What I found was remarkable: in boxes under people’s beds, hanging on their walls, stuffed into drawers and stacked on bookshelves was a material archive of the Mau Mau war as told from below, carefully curated and kept by the survivors. From those who had kept their official documentation to those who had treasured photographs of their loved ones from the Mau Mau era, I came to understand that where the official state archive of Mau Mau had failed, a new one had emerged, far closer to home, and much more connected to the lived experience of the war. In my article, I use the idea of ‘tin trunk archives’ – borrowing from Karin Barber’s work on what she calls the ‘tin trunk texts’ of everyday literacy in Africa – to explore one dimension of this community-history making. This is not a novel idea, family historians and archivists are very familiar with these emotionally-rich kinds of record-keeping. They speak to the kinds of personal histories that can rarely emerge from the cold shelves of the archive and they make the past make sense in new and exciting ways. My article emphasises the importance of taking such forms of record-keeping seriously as an important part of the archival network. Sometimes, too, they offer up new sets of questions, as for example when various family members disagree on the origins of a photograph or the identities of the people it depicts. This, too is insight into the complex and contested nature of community history-making, and of history itself.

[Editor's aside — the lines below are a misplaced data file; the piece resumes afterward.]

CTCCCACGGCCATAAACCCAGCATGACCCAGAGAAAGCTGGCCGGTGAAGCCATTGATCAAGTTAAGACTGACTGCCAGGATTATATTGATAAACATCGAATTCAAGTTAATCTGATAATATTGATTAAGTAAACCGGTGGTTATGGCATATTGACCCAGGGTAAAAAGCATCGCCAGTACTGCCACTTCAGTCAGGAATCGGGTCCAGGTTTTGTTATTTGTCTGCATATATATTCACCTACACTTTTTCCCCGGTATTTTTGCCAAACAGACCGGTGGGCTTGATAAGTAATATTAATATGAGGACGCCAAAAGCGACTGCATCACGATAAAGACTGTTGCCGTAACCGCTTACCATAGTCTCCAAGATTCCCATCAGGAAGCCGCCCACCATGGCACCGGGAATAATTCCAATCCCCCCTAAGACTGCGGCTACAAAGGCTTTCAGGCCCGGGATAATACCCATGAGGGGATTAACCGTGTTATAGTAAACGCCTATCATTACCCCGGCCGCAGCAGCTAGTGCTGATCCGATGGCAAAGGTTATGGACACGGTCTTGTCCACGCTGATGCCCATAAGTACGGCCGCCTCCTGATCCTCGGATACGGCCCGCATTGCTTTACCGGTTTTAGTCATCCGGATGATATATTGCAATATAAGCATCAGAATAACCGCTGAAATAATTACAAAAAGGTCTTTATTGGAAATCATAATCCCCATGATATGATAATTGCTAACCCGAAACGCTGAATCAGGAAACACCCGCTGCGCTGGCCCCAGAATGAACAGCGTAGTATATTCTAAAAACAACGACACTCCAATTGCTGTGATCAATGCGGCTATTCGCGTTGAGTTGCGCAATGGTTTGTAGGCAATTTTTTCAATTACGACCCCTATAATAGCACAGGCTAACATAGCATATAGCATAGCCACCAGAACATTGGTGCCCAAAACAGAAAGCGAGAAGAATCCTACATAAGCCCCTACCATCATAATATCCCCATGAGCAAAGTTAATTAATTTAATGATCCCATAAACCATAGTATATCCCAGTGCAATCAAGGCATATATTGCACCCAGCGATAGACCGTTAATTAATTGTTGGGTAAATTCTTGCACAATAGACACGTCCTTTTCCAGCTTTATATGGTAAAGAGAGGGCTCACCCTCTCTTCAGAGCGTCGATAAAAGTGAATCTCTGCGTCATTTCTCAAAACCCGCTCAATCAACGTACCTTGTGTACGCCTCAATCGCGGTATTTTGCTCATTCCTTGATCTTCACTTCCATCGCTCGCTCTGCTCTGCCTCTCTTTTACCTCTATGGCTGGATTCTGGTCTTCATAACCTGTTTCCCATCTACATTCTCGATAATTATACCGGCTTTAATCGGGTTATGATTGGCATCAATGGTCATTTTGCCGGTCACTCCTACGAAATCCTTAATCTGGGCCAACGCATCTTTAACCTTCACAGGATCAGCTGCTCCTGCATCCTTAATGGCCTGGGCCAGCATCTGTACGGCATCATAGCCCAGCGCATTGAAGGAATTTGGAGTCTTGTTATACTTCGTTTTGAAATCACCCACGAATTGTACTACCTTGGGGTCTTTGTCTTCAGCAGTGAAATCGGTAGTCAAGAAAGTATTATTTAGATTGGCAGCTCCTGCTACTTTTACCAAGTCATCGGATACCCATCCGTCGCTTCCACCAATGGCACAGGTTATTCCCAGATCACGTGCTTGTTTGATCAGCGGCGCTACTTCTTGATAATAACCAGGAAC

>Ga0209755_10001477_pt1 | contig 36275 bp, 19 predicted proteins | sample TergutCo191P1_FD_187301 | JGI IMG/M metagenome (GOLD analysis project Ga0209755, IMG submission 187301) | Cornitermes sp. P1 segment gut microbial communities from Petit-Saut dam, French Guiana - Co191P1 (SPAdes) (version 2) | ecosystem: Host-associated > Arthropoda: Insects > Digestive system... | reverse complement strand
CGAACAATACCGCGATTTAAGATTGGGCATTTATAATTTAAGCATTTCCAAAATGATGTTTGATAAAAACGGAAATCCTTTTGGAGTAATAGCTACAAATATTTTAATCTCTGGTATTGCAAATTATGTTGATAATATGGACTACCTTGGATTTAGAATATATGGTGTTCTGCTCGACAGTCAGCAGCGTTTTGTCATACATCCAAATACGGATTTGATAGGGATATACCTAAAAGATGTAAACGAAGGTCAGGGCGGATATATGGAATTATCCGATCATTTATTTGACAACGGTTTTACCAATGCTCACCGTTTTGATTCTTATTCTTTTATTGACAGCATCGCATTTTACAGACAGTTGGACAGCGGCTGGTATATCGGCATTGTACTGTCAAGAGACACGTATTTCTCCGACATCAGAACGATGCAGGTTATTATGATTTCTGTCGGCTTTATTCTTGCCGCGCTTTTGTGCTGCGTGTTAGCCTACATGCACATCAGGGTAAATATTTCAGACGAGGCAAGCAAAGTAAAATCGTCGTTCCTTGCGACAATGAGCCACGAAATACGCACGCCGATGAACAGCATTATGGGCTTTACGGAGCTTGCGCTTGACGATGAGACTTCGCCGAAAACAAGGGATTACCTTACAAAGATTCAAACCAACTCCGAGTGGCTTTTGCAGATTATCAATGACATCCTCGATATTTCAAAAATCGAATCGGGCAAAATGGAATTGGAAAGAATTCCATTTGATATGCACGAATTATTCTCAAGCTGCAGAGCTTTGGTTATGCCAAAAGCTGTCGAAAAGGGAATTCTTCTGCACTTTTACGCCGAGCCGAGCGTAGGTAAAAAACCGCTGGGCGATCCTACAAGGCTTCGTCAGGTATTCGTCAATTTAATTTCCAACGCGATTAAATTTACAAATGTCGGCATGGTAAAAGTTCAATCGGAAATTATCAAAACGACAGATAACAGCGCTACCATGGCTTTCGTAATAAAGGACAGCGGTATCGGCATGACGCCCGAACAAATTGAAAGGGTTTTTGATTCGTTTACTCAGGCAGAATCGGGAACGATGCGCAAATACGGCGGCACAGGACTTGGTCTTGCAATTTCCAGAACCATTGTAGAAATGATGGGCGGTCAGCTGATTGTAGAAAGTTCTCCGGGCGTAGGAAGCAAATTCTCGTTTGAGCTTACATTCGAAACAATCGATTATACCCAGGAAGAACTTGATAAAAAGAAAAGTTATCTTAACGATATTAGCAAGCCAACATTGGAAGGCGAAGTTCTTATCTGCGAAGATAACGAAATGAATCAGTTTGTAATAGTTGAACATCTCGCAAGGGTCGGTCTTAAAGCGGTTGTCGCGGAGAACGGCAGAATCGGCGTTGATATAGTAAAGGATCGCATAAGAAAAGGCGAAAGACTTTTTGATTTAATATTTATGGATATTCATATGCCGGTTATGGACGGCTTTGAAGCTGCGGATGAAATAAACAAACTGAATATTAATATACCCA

Revisiting the piece now, it is impossible not to think about Palestine, about yet another horrifying war against a people attempting to preserve their lives, their histories and their futures, against the violence of a settler-colonial apartheid state. Could we rely on Israel to be an accurate producer and preserver of the history of this war? Archivists and activists in Palestine and across the globe are working on this exact issue and fighting to preserve past and present histories of Palestine amid the horrific loss and devastation. And it is understood that grassroots and community archiving practices will have to write into the gaps of the official archive. Projects such as the Palestine Land Studies Center understand the fundamental importance of archives in the pursuit of justice, and are determined to preserve grassroots histories and records of Palestine amid the devastation of the ongoing war and occupation. Despite all attempts to silence and suppress them, like Mau Mau survivors, Palestinians continue to find ways to preserve and record their histories. These acts of preservation are a fundamental part of history-making ‘from below’, and speak to a revolutionary defiance in the face of the worst forms of state violence and brutality.
In post-Mau Mau Kenya, in Palestine, and in countless other contexts, survivors of violent oppression have not just sat and waited meekly to have the colonial narratives of their histories handed back to them. Rather, they have taken matters into their own hands, using grassroots archiving practices to record histories of daily life and the struggle against oppression that might otherwise be lost.